Clavell Jackson November 16, 2012 at 03:44 AM
Mr. Ferrell, I have to agree with you. But I am afraid the GOP has been taken over by neo fascists, who are to the right of Atilla the Hun. In order for what you suggest to happen, the party would have to conduct a purge of all the crazies. Good luck with that. The GOP has invested too much in race baiting to let it go just like that. How are you going muzzle people like Beck and Limbaugh?
Gregory Brittain November 16, 2012 at 04:33 AM
I can’t let that nonsense go unanswered. Dems divided and expressly and explicitly appeal to people based on race and ethnicity. Reps try to appeal to people based on principles and policies. Can you cite any examples of “race baiting” by Reps? One of the great slanders by the Left is that Nazis or fascists are just extreme Reps. One of the worst political lies of the left is that Nazis are just extreme Republicans. Nazis and fascists belong on the left not the right. Nazi is short for National Socialist Party in German. Lack of liberty. Government control of the economy. Mass murder of millions of people like the communists. Secret police like the communists. Government power unchecked by a constitution. Nazis and fascists should be seen as extreme Leftists. Attila the Hun and his army pillaged money and property from those who owned and earned it and tore down civilization. They terrorized the makers and producers. That sounds like Dems not Reps.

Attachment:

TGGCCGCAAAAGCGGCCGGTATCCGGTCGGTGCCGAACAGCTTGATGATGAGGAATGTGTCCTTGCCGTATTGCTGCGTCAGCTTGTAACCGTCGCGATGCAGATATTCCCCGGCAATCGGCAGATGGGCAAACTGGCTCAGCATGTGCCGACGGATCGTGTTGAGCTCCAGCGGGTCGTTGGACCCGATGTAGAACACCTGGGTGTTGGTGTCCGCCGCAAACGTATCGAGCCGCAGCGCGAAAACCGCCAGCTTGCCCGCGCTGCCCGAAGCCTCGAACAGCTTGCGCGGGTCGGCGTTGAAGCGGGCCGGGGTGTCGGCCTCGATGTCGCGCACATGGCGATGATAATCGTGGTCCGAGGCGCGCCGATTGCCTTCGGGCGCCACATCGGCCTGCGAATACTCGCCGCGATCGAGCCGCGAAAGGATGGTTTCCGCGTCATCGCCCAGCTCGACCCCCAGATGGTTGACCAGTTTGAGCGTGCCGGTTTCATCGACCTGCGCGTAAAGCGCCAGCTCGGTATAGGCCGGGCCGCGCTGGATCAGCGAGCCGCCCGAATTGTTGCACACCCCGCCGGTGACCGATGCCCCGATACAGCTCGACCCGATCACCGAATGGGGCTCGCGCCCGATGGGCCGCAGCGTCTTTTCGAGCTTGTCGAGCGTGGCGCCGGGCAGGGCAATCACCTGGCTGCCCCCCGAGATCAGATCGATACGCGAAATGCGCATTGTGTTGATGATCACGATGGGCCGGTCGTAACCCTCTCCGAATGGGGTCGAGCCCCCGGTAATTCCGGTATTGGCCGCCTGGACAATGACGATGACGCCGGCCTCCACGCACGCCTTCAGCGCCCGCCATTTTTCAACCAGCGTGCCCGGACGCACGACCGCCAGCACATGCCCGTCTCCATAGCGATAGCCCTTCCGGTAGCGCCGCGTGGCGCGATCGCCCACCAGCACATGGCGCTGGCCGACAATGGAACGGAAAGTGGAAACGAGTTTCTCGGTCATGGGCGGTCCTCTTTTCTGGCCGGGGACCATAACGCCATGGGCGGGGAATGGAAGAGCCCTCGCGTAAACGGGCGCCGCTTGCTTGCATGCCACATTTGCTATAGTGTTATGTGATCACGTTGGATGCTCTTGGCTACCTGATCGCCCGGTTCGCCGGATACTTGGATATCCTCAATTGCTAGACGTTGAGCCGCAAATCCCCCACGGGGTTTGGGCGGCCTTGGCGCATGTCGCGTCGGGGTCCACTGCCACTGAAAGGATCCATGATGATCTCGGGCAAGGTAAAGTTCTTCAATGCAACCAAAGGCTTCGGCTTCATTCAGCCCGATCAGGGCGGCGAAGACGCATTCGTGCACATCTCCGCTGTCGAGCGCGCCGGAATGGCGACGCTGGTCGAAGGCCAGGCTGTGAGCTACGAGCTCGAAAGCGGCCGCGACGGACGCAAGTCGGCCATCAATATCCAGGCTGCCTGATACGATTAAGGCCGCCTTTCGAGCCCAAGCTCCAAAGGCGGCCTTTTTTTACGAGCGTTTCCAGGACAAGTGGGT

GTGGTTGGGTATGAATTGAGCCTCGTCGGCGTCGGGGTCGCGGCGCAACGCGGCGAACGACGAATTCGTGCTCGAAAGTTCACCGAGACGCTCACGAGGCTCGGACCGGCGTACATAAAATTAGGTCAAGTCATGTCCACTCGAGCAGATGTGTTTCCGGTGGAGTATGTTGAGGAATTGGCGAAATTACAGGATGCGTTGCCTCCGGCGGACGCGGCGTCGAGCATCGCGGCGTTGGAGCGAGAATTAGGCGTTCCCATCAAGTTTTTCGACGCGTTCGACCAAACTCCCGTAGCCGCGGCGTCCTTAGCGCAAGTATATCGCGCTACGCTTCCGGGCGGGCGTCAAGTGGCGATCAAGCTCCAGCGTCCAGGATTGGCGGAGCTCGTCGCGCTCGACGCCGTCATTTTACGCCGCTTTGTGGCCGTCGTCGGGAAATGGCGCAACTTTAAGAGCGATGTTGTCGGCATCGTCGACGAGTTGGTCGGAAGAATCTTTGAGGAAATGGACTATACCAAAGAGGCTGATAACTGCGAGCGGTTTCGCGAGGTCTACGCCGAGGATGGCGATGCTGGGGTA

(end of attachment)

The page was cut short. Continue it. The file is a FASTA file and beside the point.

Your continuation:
Gregory Brittain November 16, 2012 at 04:35 AM
What is “crazy”? How about perpetual trillion dollar deficits? How about continuing to pursue economic policies that produced the slowest economic growth of any recovery since WWII? GDP growth in the 12 quarters after a recession Average since WWII 15.2% Ronald Reagan 18.5% Obama 6.7% http://online.wsj.com/article/SB10000872396390444813104578016873186217796.html?mod=opinion_newsreel How about continuing to pursue economic policies that produced declining incomes and, in fact, produced more declines incomes during the “recovery” than during the recession? How about trying to have 150+ agencies, boards and commissions of Federal bureaucrats try to control the health care systems representing 1/6 of the national economy? How about referring to the murder of our soldiers at Ft. Hood, where the crazed Muslim killer shouted “Allah Akbar” before opening fire as “work place violence”? How about promising Russia more flexibility after he is reelected? How about refusing to provide security to our diplomats in Benghazi, despite repeated requests, repeated terrorist attacks there, and despite knowing Al Qaeda is active there?
Gregory Brittain November 16, 2012 at 05:01 AM